Americans complain that their politics is leaning left and they’ve got Democrats who think socialism is good. Nothing says socialism like the CARES Act, which expired this week. It artificially supported tens of thousands of unviable airline jobs, in an industry that is essentially on its knees. The very definition of bad socialism.
This week American let 19,000 staff go, United 13,000 and the other airlines combined another 18,000 between them. Without government funding the airlines couldn’t keep paying the salaries and the end has come.
While the Democratic House of Representatives has passed additional funding, fiscal conservatives in the Republican Senate just wouldn’t pass the bill, part of a wide ranging package that would cost up to another $2.6 trillion dollars. The Airlines wanted just under 1% of that at around $25 billion, but even that is a vast amount of money for most people to comprehend.
Instead the airlines have had to let people go, and thats desperately sad for everyone. It’s just as sad for the millions in the US facing eviction, or having their electricity and water cut off because they have no income. Those numbers are now in their millions. 28 million Americans are claiming unemployment benefits, but it’s aviation that seems to the most favoured so far, so its been very lucky.
Now it too must face reality. Covid 19 has wiped out air travel as it used to be and they have to downsize – there isn’t going to be a miraculous return to the past. It’s going to be a long slow process and things will be little better this time next year unless a vaccine is widely available and people are willing to be vaccinated.
In many ways I look at airline bailouts in the US with hugely cynical eyes. The very airlines who cried and screamed about subsidised Emirates and Qatar and Etihad, none of which have received anything like this much money in such a short time frame, are now upset the government won’t come to their rescue again.
I’d argue that they actually don’t need rescuing. Delta didn’t take any money. Its financial strength and the skill of its staff and managers has kept it out of the fray. American Airlines was always bloated and poorly managed, it had long been thought of as the weakest, despite its size. United is a lot smaller, but despite some bad steps along the way, it was heading towards stability that has kept it from going under – and it’s in far better shape than American.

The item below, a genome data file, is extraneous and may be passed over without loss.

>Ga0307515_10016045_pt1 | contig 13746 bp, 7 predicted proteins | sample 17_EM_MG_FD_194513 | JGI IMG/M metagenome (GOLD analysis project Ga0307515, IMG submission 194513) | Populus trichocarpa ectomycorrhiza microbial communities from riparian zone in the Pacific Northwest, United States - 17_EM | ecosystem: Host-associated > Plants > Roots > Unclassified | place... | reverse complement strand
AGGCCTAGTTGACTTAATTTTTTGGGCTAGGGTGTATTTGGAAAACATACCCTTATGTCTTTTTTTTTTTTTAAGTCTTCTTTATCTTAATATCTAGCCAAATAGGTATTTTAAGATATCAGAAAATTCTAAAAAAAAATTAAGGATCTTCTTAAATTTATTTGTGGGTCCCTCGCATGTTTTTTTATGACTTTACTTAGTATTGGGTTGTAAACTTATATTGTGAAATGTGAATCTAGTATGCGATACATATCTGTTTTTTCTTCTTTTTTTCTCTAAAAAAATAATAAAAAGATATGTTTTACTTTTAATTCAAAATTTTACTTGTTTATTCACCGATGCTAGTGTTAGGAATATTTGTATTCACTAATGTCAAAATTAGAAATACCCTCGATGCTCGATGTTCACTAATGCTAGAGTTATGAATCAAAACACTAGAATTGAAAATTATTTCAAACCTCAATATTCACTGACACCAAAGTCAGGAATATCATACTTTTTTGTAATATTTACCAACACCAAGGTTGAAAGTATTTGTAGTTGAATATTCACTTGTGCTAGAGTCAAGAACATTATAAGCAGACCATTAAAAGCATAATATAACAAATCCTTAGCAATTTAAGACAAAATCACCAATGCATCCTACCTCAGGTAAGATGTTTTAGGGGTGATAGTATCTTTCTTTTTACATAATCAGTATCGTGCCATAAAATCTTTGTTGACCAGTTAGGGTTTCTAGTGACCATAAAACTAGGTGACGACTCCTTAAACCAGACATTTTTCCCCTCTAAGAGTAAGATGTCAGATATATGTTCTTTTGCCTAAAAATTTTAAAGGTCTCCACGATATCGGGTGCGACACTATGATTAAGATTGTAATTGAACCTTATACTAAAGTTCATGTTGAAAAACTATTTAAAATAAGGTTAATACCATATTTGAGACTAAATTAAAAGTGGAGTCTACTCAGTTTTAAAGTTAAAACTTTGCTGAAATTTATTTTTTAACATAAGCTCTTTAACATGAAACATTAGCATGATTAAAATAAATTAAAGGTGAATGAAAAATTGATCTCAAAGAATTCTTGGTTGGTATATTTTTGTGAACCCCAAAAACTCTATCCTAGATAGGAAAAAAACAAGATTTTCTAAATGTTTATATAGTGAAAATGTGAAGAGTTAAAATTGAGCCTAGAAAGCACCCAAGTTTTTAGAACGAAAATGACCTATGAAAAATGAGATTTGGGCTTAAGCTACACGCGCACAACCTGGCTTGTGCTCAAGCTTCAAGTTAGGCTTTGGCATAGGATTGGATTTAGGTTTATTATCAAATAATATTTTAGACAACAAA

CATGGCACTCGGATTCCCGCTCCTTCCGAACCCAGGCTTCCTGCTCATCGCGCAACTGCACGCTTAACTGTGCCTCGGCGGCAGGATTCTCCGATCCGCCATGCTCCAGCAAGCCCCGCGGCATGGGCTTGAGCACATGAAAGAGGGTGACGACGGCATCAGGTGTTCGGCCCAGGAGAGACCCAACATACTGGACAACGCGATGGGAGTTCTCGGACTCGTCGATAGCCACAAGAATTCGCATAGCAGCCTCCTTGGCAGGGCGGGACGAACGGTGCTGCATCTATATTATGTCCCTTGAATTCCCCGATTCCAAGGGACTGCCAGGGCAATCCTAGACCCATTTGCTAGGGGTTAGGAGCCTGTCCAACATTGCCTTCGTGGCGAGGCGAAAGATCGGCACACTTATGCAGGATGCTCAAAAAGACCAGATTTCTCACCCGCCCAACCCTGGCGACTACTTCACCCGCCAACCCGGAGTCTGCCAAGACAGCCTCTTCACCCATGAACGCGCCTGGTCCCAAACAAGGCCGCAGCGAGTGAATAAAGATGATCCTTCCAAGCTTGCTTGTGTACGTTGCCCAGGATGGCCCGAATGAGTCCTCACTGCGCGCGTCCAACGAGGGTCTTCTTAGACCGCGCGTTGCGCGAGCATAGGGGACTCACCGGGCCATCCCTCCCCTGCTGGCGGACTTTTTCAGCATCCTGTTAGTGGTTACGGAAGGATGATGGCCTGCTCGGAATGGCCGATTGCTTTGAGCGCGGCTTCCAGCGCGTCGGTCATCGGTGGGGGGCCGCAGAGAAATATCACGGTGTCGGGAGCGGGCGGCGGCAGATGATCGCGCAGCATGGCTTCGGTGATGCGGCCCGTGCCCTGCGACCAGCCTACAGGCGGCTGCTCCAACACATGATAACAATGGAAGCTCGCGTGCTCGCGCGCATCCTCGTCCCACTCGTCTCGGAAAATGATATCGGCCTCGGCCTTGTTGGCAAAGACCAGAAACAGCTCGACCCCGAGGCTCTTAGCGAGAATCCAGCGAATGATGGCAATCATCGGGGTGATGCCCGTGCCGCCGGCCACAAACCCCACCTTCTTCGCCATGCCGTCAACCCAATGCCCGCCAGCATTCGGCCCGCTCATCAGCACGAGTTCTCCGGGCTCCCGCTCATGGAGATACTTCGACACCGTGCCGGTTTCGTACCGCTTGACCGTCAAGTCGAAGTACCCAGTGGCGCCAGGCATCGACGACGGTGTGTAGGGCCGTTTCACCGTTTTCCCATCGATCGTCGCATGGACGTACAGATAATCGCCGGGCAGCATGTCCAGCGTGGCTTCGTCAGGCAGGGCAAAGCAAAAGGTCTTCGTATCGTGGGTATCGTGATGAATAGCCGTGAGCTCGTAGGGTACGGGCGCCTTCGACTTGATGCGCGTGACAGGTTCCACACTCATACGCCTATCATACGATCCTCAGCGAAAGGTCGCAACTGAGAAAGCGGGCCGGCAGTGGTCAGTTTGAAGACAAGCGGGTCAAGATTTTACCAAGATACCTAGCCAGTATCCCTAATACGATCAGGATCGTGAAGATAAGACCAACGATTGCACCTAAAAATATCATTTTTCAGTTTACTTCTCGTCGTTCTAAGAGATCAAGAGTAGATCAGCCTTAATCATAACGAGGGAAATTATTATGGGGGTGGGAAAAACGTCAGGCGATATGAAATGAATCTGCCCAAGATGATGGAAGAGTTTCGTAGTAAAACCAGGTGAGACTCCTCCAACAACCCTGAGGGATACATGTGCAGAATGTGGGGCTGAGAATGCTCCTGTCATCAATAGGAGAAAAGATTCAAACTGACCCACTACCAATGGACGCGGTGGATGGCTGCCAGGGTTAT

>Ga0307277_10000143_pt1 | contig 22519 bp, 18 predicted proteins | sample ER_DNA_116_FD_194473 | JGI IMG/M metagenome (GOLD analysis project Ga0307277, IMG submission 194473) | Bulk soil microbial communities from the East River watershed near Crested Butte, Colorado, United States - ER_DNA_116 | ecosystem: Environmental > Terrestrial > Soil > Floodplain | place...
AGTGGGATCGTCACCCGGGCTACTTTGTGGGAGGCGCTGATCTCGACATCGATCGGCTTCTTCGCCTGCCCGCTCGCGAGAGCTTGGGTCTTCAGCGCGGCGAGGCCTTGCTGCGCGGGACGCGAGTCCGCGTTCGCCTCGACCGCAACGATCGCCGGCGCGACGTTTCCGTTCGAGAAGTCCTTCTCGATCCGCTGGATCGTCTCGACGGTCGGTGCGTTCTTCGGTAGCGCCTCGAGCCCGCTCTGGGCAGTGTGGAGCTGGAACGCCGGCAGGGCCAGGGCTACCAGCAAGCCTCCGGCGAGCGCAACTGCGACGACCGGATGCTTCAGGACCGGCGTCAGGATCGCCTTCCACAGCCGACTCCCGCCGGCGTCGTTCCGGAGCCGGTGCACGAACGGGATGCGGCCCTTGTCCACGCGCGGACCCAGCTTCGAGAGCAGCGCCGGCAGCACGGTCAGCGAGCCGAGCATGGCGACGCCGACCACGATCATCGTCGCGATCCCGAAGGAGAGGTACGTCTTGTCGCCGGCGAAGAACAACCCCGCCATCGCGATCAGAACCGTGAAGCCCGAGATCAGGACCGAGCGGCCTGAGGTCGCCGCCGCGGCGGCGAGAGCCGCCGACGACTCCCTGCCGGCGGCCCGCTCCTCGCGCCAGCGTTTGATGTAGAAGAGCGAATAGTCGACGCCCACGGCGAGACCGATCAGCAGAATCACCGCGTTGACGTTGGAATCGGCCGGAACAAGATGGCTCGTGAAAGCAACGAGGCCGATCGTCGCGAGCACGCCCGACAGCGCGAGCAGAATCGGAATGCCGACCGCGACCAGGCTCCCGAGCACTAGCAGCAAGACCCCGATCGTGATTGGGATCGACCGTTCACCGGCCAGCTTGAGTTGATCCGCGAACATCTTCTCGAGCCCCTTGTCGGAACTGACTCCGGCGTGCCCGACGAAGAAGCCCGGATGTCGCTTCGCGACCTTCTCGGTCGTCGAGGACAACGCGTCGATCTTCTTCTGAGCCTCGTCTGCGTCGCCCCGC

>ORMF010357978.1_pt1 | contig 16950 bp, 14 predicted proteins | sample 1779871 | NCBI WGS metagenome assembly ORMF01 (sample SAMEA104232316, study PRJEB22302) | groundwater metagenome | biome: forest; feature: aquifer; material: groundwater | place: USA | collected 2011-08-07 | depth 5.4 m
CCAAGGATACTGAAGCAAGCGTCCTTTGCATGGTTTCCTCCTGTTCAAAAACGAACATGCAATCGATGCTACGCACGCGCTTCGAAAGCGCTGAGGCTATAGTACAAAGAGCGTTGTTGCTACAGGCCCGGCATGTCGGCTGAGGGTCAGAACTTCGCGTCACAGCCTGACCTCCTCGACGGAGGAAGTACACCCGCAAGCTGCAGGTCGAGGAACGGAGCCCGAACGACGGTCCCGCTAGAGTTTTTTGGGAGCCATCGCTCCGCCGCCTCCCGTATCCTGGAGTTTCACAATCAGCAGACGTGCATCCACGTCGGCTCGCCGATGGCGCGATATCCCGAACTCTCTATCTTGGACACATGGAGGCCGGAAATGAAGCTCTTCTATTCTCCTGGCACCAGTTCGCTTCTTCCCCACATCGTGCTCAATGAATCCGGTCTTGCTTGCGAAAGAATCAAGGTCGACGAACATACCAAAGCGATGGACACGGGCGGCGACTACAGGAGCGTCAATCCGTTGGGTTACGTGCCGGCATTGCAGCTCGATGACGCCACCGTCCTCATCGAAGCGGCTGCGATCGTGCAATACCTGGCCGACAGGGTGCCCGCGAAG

By not getting any more money – and I hope they don’t get it, the airlines have to face the reality of their situation. For months they have lived in this cloud cuckoo land that this would all magically, in a Trumpesque wave of the hand, ‘just disappear’. They seemed to think that it would all just magically flip back to 2019 and off we would go, and the CARES Act let them keep on thinking it, and failing to see, or plan for the inevitable realities.
If you compare the US airlines approach to that of Lufthansa, and even British Airways.
British Airways took no bailout money and didn’t ask for any. It brutally did to its staff what had to be done, but it didn’t have to do it the way it did. It was a despicable process, badly handled, especially after it was happy to get the government to pay 80% of the salaries in the process.
Lufthansa did what it had to do, using the bailout money to scale back, work out how to do so, kept everyone informed and involved and did its utmost to mitigate the damage to itself and to its staff.
Lufthansa and Air France both took substantial sums and they face some highly charged demands from their governments on environmental change as part of the deal.
None of that was demanded of the US Airlines. They may have grounded aircraft but they just carried on pretty much as they always had until the money ran out, then blamed the government for not doing enough.
The tragedy and the disaster lies in the fact thousands of people lost their jobs, their income and their healthcare in the US. The tragedy is that the airlines have done nothing to make themselves any better, they’re not looking at a long term future or what that might be. Nobody knows, but at least in Europe the bailouts saved some jobs, the airlines, and also made them face up to environmental responsibilities they have done little more than pay lip service to in the past.
Boeing is another example of where America’s short-termism, always wondering about the next quarters results and not the next three or five or ten years, has left it almost knocked for six, floundering. Even President Trump in his interviews with Bob Woodward, expresses his astonishment at how bad Boeing has become.
Airbus meanwhile, is struggling, but its got vision, direction and a determination to move forward that seems extraordinarily lacking in Boeing.
Whoever the next President of the United States is, they have an economic mess to clean up the likes of which haven’t been seen since the 1930’s. The airlines have enough aircraft and potentially enough staff to call back if they have the chance to expand to fit the recovery. If it’s managed well, they will survive, but not as they were. It’s painful, its human cost is high, but if there is going to be an aviation industry it’s a price that has to be paid.